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Euroclydon (or in Latin: Euroaquilo) is a cyclonic tempestuous northeast wind which blows in the Mediterranean, mostly in autumn and winter. It is the modern Gregalia (Gregale) or Levanter. From the Greek word eurokludōn [εὐροκλύδων], from Euros (Eurus, meaning east wind) + and the Greek word akulōn (akylōn, meaning north wind) unattested north wind, and from Latin word, aquilō (aquilon).
- In the Book of Acts 27:14 it may specifically refer to the name of the Gregale wind from the Adriatic Gulf, which wrecked the apostle Paul's ship on the coast of Malta on his way to Rome.
- It is referenced in the second chapter of Moby-Dick.
- Euroclydon is also the name of an anthem by William Billings, recorded on A Land of Pure Delight (His Majestie's Clerkes album) 1992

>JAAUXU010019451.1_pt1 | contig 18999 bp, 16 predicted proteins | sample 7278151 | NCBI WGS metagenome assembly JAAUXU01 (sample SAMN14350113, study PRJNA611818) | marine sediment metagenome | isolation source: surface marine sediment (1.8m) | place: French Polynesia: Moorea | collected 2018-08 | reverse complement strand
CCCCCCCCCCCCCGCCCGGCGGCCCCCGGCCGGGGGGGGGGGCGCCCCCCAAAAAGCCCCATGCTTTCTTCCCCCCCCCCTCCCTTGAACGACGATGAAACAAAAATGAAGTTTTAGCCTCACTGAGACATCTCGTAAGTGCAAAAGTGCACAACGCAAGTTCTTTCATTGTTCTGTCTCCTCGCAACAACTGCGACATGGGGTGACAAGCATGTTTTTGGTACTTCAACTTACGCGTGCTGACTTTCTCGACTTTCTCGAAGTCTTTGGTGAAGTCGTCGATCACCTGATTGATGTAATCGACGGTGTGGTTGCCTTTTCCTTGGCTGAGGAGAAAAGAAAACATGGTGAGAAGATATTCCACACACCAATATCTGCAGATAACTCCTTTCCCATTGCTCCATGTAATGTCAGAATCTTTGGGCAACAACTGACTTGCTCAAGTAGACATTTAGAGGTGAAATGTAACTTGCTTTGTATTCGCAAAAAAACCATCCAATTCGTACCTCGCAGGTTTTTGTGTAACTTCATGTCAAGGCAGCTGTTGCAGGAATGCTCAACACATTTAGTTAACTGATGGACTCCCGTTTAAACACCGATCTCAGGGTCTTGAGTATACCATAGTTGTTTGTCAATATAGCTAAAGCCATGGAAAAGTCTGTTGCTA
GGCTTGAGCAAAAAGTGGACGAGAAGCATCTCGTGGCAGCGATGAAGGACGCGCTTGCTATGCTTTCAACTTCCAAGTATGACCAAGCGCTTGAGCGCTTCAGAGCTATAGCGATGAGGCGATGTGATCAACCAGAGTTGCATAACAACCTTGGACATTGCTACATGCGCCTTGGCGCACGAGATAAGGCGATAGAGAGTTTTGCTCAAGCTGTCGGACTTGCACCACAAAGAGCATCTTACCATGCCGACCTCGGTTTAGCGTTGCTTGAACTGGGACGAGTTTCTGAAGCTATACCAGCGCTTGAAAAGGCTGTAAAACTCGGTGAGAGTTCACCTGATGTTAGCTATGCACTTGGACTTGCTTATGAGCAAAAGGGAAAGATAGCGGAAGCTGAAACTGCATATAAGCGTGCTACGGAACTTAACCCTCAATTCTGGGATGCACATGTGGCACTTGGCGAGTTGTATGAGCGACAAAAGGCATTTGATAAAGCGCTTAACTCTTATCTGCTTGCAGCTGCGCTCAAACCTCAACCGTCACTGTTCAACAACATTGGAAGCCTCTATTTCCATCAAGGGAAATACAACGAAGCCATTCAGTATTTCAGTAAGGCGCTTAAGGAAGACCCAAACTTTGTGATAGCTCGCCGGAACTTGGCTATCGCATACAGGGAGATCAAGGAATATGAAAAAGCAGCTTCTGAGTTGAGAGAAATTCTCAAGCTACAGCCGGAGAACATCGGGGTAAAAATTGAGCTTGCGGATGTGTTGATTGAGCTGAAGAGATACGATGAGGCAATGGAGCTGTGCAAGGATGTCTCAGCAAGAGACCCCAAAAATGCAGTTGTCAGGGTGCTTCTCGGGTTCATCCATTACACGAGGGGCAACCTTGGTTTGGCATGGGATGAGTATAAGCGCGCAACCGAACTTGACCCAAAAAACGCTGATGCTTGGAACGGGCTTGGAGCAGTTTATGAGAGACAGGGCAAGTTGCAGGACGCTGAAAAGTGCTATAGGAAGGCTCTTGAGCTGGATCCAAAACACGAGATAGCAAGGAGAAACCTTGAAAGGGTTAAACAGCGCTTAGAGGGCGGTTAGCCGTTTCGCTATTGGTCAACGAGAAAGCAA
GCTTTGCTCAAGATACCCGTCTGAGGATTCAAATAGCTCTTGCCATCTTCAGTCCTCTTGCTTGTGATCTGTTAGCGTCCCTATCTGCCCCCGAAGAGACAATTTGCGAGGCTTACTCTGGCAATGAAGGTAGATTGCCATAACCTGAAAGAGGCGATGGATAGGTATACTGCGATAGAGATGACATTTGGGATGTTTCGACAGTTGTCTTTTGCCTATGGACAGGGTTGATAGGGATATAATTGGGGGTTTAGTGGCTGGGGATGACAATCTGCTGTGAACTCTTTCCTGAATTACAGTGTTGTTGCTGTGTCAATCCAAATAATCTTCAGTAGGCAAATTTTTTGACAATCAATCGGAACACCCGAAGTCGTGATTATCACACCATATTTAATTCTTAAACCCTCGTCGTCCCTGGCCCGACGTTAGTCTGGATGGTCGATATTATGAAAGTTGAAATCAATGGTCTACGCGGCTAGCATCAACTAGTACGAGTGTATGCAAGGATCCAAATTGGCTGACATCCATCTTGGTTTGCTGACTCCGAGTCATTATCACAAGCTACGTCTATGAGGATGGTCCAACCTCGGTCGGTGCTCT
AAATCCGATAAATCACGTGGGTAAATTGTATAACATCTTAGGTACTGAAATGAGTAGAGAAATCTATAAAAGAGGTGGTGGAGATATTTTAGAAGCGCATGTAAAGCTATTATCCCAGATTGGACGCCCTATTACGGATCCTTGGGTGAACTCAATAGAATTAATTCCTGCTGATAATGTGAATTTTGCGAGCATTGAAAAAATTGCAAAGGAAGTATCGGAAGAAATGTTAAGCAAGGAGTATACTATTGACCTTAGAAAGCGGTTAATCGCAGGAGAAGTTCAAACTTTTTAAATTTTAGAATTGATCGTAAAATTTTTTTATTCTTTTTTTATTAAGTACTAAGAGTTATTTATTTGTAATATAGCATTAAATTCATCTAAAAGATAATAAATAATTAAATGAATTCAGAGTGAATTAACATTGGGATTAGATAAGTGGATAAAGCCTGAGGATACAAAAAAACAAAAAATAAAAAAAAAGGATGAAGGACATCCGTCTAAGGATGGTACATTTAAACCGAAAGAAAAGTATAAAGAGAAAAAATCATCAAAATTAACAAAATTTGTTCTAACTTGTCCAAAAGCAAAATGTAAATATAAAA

- Referenced in Roman Centurion's Song by Rudyard Kipling "Here where our stiff-necked British oaks confront Euroclydon!"
- Referenced in Dorothy L. Sayers' novel The Nine Tailors  where after a rainstorm, the Rector uses the phrase from Acts 27:14
- Acts 27:14
- Sayers, Dorothy L (1934). The Nine Tailors (1948 ed.). London: Victor Gollancz. p. 226.
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